during the eight week summer ses-
CAVEMAN-The housing shortage drove Chester Gillette into this cave near Pittsburgh, where he is visited
daily by his wife and baby who live with inlaws.
Six Sunday Concerts
Listed For Summer
University Granted Permission
To Start Administration Building
The summer program of the Uni-
versity School of Music will feature
two series of faculty and guest con-
certs, in addition to several student
Armida Koivisto, pianist, will pre-
sent the first of the student recitals
at 8:30 p.m. tomorrow in the Rack-
ham Assembly Hall, in partial ful-
fillment of the requirements for the
degree of Master of Music. His pro-
gram will include Mozart's Sonata in
E-flat major, Bach's Toccata in C
minor, Brahms' Sonata in C major,
Opus 1, and selections from Dukas.
The first series of the summer ses-
sion will consist of six chamber mu-
sic programs to be given at 8:30 p.m.
Sunday from July 7 to August 11. All
will be at the Rackham Lecture Hall
except the programs of July 21 and
28, which will be given at the First
Presbyterian Church by Yves Tin-
The. first concert of the series
will be presented by Gilbert Ross and
Lois Porter, violinists; Louise Rood,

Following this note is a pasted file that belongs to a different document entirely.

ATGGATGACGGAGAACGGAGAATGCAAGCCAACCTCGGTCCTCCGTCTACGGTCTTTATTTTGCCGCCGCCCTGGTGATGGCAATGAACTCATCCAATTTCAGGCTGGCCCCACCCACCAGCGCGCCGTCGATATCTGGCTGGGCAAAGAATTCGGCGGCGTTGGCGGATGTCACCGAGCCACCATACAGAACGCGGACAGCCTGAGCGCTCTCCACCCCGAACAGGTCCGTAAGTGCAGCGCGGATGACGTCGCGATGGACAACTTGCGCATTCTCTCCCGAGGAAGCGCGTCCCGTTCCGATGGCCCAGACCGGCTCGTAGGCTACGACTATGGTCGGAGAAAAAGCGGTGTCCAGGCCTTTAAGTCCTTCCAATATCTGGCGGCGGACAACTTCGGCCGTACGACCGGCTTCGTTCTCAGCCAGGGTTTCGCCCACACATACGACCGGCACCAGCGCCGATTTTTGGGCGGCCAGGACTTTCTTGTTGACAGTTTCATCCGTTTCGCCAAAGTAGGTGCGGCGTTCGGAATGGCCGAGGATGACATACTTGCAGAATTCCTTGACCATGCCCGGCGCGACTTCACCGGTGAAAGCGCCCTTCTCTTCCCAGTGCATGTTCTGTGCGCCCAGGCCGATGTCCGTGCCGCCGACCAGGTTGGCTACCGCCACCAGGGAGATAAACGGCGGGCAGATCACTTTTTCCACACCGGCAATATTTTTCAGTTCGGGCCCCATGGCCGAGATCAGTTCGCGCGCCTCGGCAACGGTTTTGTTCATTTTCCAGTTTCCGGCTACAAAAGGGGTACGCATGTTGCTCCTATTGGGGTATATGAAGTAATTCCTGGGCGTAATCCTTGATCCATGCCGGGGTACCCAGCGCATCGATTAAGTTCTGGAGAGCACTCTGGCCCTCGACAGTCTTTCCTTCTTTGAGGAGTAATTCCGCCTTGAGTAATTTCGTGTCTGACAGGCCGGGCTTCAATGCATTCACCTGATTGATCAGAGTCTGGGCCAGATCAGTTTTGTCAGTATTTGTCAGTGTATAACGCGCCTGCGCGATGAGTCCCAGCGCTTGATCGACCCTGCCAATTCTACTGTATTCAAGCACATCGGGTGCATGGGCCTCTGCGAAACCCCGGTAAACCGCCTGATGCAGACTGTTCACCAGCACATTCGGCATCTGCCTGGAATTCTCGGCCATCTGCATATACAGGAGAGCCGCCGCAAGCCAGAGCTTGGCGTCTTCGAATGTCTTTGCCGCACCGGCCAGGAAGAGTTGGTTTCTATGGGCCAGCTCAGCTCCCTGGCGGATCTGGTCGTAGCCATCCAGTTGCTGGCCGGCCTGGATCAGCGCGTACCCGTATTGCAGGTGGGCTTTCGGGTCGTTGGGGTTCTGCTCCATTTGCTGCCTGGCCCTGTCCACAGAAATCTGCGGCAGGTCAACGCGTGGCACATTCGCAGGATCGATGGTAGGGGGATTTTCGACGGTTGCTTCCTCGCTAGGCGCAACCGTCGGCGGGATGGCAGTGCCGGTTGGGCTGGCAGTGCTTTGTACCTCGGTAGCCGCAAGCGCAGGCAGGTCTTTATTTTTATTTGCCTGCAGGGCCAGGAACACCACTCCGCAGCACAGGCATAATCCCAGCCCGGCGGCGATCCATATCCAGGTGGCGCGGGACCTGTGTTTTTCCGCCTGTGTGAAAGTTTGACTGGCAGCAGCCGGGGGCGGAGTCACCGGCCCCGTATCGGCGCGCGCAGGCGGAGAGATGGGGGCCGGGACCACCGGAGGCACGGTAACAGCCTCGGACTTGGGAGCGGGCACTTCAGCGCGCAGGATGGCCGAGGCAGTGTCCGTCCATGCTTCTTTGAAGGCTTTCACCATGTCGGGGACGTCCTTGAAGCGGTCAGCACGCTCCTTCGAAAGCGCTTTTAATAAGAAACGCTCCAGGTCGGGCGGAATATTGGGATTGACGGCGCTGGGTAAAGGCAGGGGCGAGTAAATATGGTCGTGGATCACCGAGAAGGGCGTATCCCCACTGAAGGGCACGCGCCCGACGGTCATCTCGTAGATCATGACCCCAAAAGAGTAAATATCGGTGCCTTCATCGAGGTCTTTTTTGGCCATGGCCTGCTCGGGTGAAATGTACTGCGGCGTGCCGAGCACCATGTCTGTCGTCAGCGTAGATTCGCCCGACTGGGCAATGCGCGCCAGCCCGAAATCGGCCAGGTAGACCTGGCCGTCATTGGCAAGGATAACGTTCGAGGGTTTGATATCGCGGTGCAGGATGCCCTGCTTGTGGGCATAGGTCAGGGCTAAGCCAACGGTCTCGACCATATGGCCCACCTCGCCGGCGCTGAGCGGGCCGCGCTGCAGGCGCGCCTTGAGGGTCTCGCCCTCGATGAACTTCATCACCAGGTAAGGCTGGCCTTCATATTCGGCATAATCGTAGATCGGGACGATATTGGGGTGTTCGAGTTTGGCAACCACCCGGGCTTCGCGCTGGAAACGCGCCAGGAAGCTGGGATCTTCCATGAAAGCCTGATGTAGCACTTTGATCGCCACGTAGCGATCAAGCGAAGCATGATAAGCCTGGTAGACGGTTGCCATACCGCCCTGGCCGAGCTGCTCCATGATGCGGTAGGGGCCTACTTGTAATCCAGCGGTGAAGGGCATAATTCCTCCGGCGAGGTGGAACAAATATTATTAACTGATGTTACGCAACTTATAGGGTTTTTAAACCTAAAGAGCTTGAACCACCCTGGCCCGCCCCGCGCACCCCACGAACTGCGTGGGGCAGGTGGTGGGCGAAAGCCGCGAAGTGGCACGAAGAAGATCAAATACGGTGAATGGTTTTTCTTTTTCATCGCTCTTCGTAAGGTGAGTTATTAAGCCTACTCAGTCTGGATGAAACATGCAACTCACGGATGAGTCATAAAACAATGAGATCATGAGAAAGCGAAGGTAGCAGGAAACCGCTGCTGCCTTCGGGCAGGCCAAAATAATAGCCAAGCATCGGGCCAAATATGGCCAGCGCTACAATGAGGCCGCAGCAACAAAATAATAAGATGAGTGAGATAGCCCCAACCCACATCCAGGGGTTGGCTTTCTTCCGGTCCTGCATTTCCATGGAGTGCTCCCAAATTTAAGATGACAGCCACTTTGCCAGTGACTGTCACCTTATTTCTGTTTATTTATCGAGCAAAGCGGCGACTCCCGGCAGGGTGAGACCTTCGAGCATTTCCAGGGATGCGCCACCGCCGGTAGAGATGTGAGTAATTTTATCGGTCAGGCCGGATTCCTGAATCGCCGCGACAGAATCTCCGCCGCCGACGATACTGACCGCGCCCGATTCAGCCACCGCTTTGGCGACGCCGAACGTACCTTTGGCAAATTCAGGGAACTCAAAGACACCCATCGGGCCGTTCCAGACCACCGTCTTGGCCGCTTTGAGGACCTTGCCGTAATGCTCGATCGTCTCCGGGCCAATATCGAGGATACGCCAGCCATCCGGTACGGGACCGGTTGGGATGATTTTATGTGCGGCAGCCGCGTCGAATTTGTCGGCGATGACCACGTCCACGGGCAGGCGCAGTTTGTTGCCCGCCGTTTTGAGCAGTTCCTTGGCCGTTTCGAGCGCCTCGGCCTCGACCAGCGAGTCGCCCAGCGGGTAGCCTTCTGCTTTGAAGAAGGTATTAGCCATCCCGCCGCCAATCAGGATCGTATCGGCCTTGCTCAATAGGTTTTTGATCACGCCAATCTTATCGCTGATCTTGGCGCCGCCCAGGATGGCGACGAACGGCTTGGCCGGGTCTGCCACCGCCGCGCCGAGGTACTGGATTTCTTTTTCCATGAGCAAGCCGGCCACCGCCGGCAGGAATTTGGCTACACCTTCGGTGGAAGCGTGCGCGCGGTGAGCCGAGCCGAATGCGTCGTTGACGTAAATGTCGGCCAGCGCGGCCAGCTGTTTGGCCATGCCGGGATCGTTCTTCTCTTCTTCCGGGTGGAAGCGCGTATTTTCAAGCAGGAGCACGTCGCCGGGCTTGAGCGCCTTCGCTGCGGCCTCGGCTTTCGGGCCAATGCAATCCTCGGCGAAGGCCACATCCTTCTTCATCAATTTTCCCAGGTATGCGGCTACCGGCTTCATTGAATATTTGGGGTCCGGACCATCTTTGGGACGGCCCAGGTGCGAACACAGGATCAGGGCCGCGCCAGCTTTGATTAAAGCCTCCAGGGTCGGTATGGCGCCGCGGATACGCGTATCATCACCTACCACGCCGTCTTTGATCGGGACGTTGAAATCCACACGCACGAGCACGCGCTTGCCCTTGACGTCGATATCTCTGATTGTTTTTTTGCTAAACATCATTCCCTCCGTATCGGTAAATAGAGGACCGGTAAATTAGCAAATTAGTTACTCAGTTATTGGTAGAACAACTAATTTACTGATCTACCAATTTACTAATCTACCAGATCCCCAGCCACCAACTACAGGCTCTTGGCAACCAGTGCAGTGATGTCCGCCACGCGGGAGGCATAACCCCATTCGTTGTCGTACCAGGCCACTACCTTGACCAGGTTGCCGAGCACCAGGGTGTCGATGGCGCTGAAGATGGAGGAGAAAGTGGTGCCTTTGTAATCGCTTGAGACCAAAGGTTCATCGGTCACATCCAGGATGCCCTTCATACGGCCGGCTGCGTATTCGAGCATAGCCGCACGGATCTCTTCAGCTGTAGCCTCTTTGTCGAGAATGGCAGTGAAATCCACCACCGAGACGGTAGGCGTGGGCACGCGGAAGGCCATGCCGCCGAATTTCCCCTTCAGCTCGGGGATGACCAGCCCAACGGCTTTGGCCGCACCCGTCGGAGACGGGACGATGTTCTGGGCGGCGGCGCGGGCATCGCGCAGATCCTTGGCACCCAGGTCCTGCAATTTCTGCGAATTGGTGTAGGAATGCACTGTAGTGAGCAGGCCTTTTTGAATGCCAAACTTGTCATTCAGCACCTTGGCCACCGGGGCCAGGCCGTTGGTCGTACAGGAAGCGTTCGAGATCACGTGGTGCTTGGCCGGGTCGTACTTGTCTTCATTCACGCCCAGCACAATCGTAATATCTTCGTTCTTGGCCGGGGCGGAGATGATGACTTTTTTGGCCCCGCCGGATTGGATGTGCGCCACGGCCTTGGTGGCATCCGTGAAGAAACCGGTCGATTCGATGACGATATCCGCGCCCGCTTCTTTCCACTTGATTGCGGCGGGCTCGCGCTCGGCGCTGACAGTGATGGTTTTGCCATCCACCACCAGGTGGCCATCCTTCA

violist; Oliver Edel, cellist; and Lee
Pattison, pianist. Later concerts will
be given by these and other mem-
bers of the School of Music faculty,
as well as by guest faculty members.
The second series of lecture-reci-
tals will be presented by Lee Pattison,
guest faculty member, at 8:30 Mon-
day evenings, July 8 through August
19, in the Rackham Lecture Hall.
All of tie concerts and recitals are
open to the public. -
TwQ Prices for
In OPA Trial
By The Associated Press
DETROIT, July 3 - Government
witnesses testified today that custom-
ers of a Cairo, Ill., auction lot paid
two prices for a single automobile to
defendants accused by OPA of taking
part in "the nation's largest used car
The trial of the seven defendants
on conspiracy charges was adjourned